William Robert Ware (1832 – 1915)

(From Wikipedia)


“WARE, William Robert, architect, was born in Cambridge Mass., May 27, 1832, son of Rev. Henry Ware, Jr., at that time professor in the Divinity School of Harvard University.

After spending the summer of 1846 with relatives in England, he entered Phillips Exeter Academy, where he remained a year and a half.

In 1852, he was graduated at Harvard College and spent two years as a private tutor in New York, and two years in the Lawrence Scientific School.

In 1856 he entered the office of Messrs. J.E. and E.C. Cabot, architects; in 1859 was a student in the private atelier which Richard M. Hunt maintained for a few years in New York and in 1860 began his architectural work in conjunction with the eminent civic engineer E.S. Philbrick.

From 1863 to 1881, he was in partnership with Henry Van Brunt who had been one of his fellow pupils at Mr. Hunt’s.  The principal buildings erected by Ware and Van Brunt were the First Church in Boston, the Union Railroad Station at Worcester and the Episcopal Theological School, Weld Hall and the Memorial Hall, and Sanders Theatre at Cambridge.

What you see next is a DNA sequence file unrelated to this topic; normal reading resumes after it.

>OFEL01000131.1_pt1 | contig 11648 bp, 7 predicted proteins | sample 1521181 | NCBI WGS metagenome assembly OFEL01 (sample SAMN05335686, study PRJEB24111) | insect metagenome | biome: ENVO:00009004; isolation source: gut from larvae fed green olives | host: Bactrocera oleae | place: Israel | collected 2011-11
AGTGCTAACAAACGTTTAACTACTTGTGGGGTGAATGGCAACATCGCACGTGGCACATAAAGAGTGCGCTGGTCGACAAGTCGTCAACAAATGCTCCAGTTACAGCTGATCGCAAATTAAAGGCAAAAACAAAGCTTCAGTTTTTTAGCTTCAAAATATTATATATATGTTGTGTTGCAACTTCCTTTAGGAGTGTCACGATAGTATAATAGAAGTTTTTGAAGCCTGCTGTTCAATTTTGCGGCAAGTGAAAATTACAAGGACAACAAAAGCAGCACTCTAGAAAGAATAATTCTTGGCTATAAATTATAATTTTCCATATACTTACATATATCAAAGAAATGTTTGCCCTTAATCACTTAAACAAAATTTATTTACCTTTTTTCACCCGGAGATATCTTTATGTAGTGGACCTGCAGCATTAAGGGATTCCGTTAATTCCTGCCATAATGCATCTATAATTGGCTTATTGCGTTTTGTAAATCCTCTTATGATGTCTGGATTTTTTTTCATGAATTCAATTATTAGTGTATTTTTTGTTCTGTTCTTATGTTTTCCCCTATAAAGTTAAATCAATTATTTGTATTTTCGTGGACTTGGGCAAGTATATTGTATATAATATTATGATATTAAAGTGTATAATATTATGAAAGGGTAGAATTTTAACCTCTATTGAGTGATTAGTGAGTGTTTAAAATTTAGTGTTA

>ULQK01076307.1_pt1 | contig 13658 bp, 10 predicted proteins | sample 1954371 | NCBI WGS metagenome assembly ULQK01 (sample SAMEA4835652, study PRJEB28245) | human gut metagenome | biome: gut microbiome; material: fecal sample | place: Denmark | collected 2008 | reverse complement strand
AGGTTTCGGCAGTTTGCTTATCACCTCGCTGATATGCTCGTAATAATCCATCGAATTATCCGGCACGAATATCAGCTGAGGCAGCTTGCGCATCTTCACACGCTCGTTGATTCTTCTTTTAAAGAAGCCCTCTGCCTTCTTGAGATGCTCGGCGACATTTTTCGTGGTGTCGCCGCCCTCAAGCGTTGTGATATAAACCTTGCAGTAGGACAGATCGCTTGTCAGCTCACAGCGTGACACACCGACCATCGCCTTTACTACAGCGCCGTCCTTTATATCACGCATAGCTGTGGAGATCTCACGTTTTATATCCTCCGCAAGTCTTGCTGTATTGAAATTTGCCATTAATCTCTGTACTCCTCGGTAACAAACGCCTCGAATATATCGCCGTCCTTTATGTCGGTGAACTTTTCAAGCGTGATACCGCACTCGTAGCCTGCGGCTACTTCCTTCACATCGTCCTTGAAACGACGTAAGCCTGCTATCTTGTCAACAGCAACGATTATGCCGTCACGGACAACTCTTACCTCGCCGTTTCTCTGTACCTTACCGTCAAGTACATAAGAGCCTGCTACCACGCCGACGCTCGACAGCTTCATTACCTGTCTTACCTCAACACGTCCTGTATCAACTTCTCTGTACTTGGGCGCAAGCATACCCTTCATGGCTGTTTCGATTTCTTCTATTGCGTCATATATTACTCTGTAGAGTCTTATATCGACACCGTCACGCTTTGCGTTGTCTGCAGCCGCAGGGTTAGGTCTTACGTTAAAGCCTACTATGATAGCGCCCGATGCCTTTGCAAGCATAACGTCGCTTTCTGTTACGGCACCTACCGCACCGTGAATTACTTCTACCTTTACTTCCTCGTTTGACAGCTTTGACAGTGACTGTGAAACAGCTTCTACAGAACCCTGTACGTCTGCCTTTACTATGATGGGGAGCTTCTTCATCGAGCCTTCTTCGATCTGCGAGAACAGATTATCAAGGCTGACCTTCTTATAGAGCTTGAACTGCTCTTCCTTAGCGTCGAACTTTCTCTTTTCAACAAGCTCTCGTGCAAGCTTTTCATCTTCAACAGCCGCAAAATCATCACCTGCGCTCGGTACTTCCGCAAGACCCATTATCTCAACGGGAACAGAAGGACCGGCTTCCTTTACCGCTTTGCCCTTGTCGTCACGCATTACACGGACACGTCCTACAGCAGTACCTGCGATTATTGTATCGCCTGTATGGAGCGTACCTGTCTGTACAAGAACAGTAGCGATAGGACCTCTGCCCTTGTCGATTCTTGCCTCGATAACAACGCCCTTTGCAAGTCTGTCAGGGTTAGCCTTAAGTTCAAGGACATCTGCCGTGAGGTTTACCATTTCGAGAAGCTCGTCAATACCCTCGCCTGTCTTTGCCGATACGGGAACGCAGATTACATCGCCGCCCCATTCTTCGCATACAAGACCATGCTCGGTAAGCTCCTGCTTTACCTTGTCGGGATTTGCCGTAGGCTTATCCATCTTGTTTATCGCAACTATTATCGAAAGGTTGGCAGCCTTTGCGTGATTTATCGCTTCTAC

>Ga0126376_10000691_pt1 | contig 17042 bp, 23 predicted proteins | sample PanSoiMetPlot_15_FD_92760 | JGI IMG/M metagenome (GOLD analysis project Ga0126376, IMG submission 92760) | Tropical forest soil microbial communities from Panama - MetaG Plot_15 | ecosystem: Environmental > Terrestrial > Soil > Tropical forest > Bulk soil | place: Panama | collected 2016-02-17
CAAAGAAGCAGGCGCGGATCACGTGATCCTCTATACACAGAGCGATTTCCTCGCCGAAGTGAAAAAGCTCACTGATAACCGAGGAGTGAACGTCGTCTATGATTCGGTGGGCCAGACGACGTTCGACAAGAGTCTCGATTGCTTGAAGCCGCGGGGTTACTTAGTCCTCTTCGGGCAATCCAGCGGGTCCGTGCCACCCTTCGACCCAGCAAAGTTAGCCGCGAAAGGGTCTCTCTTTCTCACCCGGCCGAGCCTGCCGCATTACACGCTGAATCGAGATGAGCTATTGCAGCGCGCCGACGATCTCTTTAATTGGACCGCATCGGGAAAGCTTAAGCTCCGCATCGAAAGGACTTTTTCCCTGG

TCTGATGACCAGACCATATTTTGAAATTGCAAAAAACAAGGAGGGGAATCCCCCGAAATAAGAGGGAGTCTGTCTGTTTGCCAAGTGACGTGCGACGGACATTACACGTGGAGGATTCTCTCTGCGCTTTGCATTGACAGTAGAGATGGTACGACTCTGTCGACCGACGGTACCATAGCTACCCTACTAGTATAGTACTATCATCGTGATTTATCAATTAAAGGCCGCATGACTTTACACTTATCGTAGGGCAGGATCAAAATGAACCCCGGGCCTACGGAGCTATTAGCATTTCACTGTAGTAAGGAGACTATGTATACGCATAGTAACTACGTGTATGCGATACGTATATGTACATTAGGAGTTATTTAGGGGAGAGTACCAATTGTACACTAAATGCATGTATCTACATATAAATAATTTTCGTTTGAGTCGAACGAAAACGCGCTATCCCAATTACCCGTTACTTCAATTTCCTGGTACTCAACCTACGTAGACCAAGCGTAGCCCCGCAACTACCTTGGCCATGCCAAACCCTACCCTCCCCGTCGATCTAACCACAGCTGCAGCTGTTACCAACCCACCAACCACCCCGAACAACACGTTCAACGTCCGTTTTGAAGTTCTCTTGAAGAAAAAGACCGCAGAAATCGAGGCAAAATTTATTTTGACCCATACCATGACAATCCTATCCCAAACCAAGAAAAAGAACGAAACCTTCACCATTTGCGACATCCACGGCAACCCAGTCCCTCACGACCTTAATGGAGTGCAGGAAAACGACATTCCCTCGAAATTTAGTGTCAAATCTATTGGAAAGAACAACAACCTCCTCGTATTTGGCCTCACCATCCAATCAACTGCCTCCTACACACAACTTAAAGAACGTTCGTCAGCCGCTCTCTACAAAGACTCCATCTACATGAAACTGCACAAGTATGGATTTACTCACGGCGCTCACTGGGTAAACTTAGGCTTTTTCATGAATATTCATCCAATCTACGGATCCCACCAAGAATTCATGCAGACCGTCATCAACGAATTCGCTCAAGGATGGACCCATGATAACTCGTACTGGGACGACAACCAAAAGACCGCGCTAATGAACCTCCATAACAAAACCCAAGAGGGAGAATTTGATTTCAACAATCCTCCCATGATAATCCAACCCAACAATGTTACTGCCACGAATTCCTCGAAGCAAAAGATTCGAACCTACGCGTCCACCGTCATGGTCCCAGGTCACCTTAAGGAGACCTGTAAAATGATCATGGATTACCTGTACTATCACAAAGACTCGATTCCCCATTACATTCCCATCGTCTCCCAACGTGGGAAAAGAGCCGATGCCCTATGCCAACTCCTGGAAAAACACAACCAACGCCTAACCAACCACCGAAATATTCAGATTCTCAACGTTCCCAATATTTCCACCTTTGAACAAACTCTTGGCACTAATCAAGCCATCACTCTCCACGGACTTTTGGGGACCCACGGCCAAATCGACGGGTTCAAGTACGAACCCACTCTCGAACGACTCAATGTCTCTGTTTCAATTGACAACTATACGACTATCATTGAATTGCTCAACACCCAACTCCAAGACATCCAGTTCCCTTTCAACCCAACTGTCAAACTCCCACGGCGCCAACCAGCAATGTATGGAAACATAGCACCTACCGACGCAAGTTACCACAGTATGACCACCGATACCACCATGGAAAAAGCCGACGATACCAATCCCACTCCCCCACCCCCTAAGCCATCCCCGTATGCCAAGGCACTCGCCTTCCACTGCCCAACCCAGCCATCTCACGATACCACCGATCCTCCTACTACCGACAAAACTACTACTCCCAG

In 1865 Mr. Ware was appointed professor of architecture at the Massachusetts Institute of Technology, Boston and in the summer of 1865, went abroad to collect material and study foreign methods of architectural education, returning in December of 1867.”(1)

“He designed the American School of Classical Studies at Athens, Greece…”(2)

” In May, 1881, he resigned his position receiving from the trustees of Columbia College an appointment as professor in the school of Mines.” (1)

“In 1881, he became a trustee for the Metropolitan Museum, New York.” (2)

Source:  (1) The National cyclopedia of American biography, Vol. 8, by George Derby and James T. White, James T. White and Co., New York, 1898, pages 471-2

(2) The New International Encyclopedia, Vol. 20. edited by Gilman, Peck, Colby, New York, Dodd and Meade Co., 1906, page 293


William Robert Ware (1832 – 1915) — 1 Comment

  1. During the late 1960’s and early 1970’s I was an over-the-road trucker making many stops at the Mass 10 Truck-stop (exit 10 Mass Turnpike) Worcester, MA. I wish I had known this then, I would have made it a point to see these buildings. I find this to be extremely interesting. Wayne

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